John G. Brokopp, TSA
In a lifetime there are moments that are indelibly etched into a person’s consciousness, images saved in our mind’s eye, that we can recall down to the smallest details where we were and what we were doing.
For some it is December 7, 1941, the day Pearl Harbor was attacked. Americans heard the shocking news when the favorite radio program they were listening to was interrupted with the tragic announcement.
For others, November 22, 1963, the day President John F. Kennedy was assassinated in Dallas, Texas. In homes across America, mid-day television programs came to a halt when special reports of the developments flashed across the screen.
For me and countless others of my generation, the day will be September 11, 2001. I was home getting ready for work and listening to radio when news of what was initially reported as a small plane accidentally flying into the World Trade Center in New York City was reported.
I quickly ran into the living room to turn on the TV. I saw smoke billowing from the windows of the tower and wondered how such a tragic accident could have taken place.
Moments later I watched the second plane fly into the second tower in a huge explosion. In an instant I realized this was no accident. This was a deliberate attack. This was war.
Who on earth could possibly be responsible for this tragedy? How could something as innocent as traveling by air be corrupted into such a horrific event? This is America. Our beloved homeland. We are safe here.
The very thought of these enemies of our country, whoever they were, maliciously turning our airplanes filled with innocent travelers and flight crew into destructive guided missiles of war and death sickened me.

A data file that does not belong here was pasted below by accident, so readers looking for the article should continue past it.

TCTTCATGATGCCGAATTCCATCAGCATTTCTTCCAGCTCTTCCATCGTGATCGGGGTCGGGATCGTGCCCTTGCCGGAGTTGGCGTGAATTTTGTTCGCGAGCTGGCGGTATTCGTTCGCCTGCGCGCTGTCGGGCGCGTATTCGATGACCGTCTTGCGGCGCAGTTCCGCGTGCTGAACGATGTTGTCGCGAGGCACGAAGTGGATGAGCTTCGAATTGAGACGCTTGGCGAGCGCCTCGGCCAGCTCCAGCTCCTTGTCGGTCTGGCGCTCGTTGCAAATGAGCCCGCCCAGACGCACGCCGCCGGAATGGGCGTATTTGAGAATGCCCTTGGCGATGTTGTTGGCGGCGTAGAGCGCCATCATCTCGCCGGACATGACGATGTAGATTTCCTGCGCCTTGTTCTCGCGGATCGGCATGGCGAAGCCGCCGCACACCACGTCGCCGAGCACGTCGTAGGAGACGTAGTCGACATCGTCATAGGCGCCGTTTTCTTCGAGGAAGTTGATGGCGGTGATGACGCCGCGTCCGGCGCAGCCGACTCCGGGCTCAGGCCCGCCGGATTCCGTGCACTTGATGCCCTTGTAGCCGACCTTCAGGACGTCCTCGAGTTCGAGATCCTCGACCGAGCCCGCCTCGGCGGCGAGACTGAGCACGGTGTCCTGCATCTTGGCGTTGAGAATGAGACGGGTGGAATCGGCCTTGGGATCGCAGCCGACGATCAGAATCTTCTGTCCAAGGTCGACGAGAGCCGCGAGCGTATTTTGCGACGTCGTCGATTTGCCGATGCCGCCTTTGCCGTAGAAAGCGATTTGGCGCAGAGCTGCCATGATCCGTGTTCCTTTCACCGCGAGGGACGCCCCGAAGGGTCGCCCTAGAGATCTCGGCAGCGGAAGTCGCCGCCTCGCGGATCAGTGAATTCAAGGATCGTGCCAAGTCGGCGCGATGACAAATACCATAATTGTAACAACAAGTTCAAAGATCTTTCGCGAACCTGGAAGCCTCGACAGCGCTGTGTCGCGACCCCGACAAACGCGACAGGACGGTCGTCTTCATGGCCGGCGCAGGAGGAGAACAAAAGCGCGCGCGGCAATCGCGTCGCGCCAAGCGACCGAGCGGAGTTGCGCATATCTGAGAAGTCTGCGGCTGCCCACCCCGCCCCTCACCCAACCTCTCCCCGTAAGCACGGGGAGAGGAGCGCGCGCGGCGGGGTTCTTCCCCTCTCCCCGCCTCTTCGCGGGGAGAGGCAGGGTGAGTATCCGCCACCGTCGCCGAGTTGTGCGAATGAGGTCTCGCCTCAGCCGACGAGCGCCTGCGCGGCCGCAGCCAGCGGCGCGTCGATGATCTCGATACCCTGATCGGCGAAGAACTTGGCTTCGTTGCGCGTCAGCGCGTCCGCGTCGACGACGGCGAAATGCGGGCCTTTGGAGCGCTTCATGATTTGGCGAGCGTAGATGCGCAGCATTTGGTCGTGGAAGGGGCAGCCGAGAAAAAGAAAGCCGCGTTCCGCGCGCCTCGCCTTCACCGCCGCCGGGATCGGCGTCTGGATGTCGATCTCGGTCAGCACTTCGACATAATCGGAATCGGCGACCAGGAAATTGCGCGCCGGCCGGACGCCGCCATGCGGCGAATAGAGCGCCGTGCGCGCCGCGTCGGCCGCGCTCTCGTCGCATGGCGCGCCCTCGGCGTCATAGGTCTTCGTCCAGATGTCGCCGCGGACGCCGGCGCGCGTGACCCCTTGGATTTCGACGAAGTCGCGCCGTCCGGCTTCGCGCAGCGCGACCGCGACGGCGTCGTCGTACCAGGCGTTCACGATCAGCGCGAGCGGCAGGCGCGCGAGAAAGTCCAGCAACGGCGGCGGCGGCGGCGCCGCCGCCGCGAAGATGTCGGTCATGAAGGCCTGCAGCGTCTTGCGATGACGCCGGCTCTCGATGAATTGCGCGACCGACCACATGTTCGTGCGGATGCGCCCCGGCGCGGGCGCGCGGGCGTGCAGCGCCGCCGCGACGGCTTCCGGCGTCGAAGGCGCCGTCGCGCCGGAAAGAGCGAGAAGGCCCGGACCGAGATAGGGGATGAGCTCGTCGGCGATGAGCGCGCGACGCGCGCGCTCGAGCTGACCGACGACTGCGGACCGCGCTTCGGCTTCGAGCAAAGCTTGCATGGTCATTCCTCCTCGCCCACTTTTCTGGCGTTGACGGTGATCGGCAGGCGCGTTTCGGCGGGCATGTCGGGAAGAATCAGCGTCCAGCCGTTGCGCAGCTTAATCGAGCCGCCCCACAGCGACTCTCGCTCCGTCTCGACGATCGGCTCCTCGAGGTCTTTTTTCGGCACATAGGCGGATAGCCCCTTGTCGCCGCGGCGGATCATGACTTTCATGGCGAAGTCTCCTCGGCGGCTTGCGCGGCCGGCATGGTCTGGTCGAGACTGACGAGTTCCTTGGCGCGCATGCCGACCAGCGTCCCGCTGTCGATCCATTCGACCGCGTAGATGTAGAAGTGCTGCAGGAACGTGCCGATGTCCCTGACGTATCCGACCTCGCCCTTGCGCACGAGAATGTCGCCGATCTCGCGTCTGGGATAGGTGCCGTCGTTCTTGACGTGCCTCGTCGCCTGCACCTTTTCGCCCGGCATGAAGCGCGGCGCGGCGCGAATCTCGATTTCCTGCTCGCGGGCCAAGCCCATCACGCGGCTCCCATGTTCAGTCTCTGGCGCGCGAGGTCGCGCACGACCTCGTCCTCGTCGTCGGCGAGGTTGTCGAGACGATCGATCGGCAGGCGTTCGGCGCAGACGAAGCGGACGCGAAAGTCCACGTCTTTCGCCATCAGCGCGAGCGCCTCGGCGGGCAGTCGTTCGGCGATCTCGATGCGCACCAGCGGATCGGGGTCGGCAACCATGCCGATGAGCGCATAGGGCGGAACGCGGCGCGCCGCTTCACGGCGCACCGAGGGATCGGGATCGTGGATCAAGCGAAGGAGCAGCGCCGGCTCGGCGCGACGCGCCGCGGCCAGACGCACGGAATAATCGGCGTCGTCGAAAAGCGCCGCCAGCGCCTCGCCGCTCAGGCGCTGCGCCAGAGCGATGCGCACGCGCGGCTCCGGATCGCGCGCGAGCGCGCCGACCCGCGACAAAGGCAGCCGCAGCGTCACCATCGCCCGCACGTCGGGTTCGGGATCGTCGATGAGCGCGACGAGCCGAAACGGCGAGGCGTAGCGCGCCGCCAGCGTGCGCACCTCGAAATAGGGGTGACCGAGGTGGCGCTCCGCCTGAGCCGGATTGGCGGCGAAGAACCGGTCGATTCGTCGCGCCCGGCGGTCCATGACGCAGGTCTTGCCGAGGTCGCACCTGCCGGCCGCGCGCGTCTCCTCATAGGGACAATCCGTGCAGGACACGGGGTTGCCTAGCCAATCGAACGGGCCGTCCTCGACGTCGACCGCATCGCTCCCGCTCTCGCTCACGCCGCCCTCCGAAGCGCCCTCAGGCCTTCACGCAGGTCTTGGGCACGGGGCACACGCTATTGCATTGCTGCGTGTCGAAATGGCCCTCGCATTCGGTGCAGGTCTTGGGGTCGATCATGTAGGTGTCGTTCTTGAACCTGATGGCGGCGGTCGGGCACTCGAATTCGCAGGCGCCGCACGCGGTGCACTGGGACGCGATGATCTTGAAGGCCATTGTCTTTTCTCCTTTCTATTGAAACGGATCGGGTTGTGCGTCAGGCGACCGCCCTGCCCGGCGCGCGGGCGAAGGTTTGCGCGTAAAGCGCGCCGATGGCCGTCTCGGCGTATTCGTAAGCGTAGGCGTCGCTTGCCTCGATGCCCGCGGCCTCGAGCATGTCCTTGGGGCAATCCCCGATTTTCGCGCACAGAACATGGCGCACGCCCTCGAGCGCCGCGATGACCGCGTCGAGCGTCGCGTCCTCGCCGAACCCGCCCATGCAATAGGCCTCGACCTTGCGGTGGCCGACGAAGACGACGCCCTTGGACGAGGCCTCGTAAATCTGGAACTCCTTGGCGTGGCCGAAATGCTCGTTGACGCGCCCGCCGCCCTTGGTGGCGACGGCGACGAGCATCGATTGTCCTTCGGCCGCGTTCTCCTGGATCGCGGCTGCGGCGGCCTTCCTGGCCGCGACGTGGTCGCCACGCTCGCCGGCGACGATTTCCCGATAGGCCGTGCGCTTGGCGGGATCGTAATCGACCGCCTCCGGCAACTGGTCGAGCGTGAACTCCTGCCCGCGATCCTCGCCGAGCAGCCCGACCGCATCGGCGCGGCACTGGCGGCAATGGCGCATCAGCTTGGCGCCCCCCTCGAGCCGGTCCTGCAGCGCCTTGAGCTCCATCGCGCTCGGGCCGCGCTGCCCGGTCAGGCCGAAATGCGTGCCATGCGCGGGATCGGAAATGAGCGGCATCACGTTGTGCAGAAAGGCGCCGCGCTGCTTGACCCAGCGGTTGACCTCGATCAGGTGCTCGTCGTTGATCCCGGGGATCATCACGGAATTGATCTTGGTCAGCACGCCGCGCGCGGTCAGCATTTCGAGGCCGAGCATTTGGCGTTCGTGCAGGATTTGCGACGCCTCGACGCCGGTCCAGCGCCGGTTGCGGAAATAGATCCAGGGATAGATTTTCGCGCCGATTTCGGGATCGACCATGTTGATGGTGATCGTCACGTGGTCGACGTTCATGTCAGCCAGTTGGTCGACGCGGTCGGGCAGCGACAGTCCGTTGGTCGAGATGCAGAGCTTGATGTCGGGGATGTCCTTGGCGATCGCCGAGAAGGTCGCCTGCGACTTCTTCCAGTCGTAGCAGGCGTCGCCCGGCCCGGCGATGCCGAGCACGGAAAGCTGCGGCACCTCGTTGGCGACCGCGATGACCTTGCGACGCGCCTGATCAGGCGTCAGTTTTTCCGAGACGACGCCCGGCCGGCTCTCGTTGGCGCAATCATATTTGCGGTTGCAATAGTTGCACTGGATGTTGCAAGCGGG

The television images of the ensuing hours hit me with brutal, unrelenting force. Victims jumping from windows to their deaths, countless hundreds trapped in the infernos, first responders sacrificing everything to save others.
Even the Pentagon wasn’t spared from insult, death, and destruction. Had it not been for the brave passengers aboard American Airlines Flight 93 yet another target in Washington D.C., such as the White House or the Capital Building, would have been struck.
As details of the attack unfolded in the ensuing days and weeks, it became apparent that foreign adversaries had manipulated and abused our sacred freedoms to use as deadly weapons against us.
It was then that I joined millions of my fellow Americans to make a sacred vow that I would never allow this to happen again. The passage of ATSA and the creation of the Transportation Security Administration was our call to action.
I never had the privilege of serving my country in the armed forces, but in my own way I feel I am now serving my country as a civilian, proud to wear my uniform, and dedicated to our mission to protect the nation’s transportation systems to ensure freedom of movement for people and commerce.
I serve as a Master Security Training Instructor because never again will I watch enemies of our beloved Homeland abuse the freedoms that so many of my countrymen have fought and died for.